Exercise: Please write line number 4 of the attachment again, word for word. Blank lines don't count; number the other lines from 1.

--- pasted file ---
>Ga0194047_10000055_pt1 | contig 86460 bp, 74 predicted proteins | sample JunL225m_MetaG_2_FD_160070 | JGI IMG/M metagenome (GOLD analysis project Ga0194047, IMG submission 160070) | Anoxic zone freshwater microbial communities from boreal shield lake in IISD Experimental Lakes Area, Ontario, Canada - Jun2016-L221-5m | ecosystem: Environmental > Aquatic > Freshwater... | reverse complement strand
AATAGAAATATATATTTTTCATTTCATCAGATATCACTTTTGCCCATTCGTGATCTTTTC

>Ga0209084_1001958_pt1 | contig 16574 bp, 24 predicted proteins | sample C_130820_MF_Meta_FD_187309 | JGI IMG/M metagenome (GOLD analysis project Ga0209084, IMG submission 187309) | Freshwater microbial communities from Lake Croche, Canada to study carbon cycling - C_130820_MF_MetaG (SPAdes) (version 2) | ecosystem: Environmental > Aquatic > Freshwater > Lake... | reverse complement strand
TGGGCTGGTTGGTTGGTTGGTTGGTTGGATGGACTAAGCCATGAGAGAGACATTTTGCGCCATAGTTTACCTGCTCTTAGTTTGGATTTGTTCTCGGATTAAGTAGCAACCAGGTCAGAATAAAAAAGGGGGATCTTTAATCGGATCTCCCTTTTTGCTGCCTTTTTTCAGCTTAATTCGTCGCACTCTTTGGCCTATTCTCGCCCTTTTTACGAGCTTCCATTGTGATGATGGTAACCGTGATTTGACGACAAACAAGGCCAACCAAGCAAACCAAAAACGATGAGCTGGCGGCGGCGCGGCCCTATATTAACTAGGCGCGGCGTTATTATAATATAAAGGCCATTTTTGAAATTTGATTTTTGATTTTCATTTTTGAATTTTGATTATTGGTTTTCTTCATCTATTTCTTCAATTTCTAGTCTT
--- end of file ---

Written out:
TGGGCTGGTTGGTTGGTTGGTTGGTTGGATGGACTAAGCCATGAGAGAGACATTTTGCGCCATAGTTTACCTGCTCTTAGTTTGGATTTGTTCTCGGATTAAGTAGCAACCAGGTCAGAATAAAAAAGGGGGATCTTTAATCGGATCTCCCTTTTTGCTGCCTTTTTTCAGCTTAATTCGTCGCACTCTTTGGCCTATTCTCGCCCTTTTTACGAGCTTCCATTGTGATGATGGTAACCGTGATTTGACGACAAACAAGGCCAACCAAGCAAACCAAAAACGATGAGCTGGCGGCGGCGCGGCCCTATATTAACTAGGCGCGGCGTTATTATAATATAAAGGCCATTTTTGAAATTTGATTTTTGATTTTCATTTTTGAATTTTGATTATTGGTTTTCTTCATCTATTTCTTCAATTTCTAGTCTT